Turkey hunting on the North Shore presents some unusual problems because of the limited areas we have to hunt. Successful hunters in this area understand that although we are after the toms, it really is all about the hens. And as you know, where the hens are the toms are sure to follow. The trick then is to find those quiet spots near where the hens will nest.

Hens have preferred nesting sites and will return to them year after year. Even their offspring will often lay their eggs within a few hundred yards of where they were hatched. Once you find these nesting sites you can then pattern the behavior of the toms.

Now that the season has started, your scouting should not stop. If you were not successful the first morning, spend the early evening hours trying to hear the big birds when they fly up to roost. If you have an area you think might hold birds, walk in quietly in the late afternoon and just sit. This may take a few afternoons, but the time will be well spent. Remember that listen and silent have the same letters.

These big birds do not fly very well. It takes an incredible amount of energy for them to fly up from the ground to the big limb they will roost on for the night. Their huge wings make a lot of noise as they struggle to get up in the air. That sound will carry a long ways through the trees. Just by listening you will be able to pinpoint their location pretty accurately. Do not try to get closer to their roosting site. In fact, if they go up fairly close to you, wait until well after dark and then sneak on out so you do not bust them off their limb. This sounds like a lot of work, but you will be amazed how a few late afternoon forays can provide you with a couple of spots that may be good for years.

Many big birds in our area respond to pressure by going quiet. Just because you do not hear them gobbling and carrying on does not mean they are not there. Study after study has shown that these old toms will hunt out the hens without making a lot of noise. The trick to harvesting them is to find out where they roost, set up a few hen decoys nearby, and call them in with a few clucks and purrs on your call. As we have mentioned at least a hundred times in previous columns, do not overcall!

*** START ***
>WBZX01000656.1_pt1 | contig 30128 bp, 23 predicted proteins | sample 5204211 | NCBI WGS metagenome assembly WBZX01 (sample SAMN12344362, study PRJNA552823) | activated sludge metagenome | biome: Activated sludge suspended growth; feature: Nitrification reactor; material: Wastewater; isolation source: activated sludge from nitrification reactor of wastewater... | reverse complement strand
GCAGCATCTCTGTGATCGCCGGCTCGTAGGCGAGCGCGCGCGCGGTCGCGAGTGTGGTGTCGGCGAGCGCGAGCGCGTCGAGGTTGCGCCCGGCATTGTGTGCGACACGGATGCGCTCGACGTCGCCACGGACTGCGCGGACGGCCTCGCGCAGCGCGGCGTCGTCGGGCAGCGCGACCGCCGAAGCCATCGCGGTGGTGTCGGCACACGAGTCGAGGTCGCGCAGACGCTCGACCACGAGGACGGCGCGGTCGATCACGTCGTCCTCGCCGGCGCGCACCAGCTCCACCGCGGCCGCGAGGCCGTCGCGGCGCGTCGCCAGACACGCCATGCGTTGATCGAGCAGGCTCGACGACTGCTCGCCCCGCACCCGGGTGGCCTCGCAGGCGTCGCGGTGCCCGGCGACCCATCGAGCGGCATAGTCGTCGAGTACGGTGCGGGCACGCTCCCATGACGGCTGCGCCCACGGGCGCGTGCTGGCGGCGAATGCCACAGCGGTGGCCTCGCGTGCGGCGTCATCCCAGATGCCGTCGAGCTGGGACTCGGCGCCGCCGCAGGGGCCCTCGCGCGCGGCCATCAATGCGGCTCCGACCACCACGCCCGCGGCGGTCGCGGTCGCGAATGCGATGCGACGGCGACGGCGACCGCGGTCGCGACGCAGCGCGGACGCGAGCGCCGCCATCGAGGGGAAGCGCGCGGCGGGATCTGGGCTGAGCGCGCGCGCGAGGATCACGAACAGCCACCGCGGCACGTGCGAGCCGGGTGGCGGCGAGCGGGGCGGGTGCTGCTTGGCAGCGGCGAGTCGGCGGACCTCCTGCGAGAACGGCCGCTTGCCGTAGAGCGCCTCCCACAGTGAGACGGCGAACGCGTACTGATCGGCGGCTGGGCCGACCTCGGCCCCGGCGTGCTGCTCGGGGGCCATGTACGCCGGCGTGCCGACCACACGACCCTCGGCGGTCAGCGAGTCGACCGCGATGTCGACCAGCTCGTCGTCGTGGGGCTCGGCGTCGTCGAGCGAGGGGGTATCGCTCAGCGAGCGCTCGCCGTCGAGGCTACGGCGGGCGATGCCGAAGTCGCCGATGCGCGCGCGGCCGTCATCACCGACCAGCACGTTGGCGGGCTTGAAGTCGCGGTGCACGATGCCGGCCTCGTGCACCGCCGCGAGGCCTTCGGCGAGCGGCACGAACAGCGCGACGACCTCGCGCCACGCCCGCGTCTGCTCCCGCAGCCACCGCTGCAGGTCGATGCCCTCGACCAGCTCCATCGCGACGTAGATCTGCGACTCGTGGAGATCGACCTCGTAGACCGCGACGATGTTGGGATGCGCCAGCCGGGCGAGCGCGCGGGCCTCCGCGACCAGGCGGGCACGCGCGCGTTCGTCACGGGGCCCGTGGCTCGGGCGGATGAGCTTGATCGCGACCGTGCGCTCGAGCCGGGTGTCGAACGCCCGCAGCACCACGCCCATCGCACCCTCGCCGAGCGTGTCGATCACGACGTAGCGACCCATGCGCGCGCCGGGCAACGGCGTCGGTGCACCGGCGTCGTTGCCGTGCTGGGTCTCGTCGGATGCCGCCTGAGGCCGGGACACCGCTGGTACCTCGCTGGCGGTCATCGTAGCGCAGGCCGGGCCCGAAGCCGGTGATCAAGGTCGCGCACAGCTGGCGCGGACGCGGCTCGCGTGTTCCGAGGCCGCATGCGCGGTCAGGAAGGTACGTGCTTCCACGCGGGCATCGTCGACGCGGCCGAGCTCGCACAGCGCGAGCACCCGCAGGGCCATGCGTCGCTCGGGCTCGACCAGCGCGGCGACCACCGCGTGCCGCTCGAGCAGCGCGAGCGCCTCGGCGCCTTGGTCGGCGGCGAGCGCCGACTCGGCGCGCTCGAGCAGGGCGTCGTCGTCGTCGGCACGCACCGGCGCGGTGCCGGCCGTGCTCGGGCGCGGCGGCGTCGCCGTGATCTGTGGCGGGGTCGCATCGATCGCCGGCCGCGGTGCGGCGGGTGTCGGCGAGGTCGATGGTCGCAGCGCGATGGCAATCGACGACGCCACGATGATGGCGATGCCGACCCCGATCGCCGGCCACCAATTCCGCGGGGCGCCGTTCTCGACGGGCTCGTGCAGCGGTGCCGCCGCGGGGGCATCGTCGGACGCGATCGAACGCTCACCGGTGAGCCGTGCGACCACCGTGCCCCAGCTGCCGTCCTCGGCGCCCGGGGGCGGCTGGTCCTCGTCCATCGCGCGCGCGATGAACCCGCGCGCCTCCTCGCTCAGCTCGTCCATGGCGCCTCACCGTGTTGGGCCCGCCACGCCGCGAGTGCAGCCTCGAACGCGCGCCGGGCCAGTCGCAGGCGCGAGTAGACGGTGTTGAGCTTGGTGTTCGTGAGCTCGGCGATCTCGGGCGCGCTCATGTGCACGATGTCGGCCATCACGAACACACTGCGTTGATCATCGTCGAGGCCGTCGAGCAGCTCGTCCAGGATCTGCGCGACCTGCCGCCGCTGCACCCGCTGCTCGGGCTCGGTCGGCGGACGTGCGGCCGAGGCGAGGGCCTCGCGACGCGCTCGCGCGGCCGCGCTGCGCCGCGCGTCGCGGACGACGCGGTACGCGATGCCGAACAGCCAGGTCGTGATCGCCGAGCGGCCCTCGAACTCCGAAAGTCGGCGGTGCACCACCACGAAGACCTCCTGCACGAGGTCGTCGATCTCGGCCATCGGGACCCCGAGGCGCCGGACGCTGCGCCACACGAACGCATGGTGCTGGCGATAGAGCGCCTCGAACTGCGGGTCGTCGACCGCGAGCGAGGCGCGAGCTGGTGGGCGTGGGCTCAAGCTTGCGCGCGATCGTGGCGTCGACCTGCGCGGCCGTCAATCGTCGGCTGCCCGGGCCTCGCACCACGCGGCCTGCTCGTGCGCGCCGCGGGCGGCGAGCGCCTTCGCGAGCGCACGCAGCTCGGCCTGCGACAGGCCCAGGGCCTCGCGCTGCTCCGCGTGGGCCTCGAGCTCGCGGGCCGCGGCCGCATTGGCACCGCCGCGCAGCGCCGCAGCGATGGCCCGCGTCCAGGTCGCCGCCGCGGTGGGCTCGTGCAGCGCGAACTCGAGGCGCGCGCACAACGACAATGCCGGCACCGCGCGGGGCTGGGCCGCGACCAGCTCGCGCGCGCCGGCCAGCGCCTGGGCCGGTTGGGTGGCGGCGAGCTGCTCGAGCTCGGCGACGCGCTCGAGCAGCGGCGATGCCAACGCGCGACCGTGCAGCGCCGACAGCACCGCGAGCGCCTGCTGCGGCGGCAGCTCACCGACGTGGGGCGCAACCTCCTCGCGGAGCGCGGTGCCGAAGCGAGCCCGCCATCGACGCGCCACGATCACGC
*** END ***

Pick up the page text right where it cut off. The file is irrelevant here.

The toms will hear you if they are in the vicinity. Just a few clucks and purrs and then sit quietly and wait. It may take a careful bird a half an hour to respond. They may come in silently. It is amazing, after all of these years of hunting turkeys, how close they than can walk in before I see them. They seem to just suddenly appear. That is why it is important to remain absolutely still after you call.

Check the camouflage pattern you are wearing to be sure it fits in with the woods you are hunting. This time of year there is a blend of coming green and last winter’s brown. You want to be sure that you somewhat match the pattern around you. Otherwise you are going to be this unnatural lump of color that will stand out. If you are hunting in the oaks, an outfit with more brown may be the ticket.

Pay attention to your gun in that regard. Many shotguns have a glossy finish that can shine in the light. As you move your barrel into position a glare can occur. There are several items on the market that can camo up your stock. The same with your face. Just a hat is not enough. I love the hats that come with a mesh face mask. You will be surprised hoe clearly you can see through the mesh and how effective this mesh is in concealing your face. Gloves are also important to cover your hands.

Be sure to sit where surrounding vegetation will break up your body outline. If you have your feet out in front of you, throw a few leaves or small branches over them. Put your back up against a large tree trunk. Try to look like a stump! Anything to break up your silhouette.

Don’t be discouraged if a tom does not come to your set early in the morning. Most toms fly down from their roost, service the hens they have in their flock before moving out to find new hens. If you have done your late afternoon work and know where he roosted, set up nearby in the pre-dawn darkness, listen for him to flop down off his limb, give him some time to do his morning ablutions, and then give a few clucks and purrs. If you heard him come down, he will surely hear your offerings.

Sometimes when you call the gobbler, he will call back immediately. I have had them cut me off just as I get started. This is a hot turkey! Every time he hollers now , cluck back to him. Vary your call and keep it really soft. Once he is coming hard, stop calling all together and make him search you out.

Once in a while you will get a tom that will hang up. He will just come so close and then will stop. This is often an smaller male that has been whipped off some hens by a bigger tom. He hangs up because he does not want to come into a spot where a large tom will hurt him. When that happens, give him a couple of re-assuring purrs at a very low volume.

Be safe out there.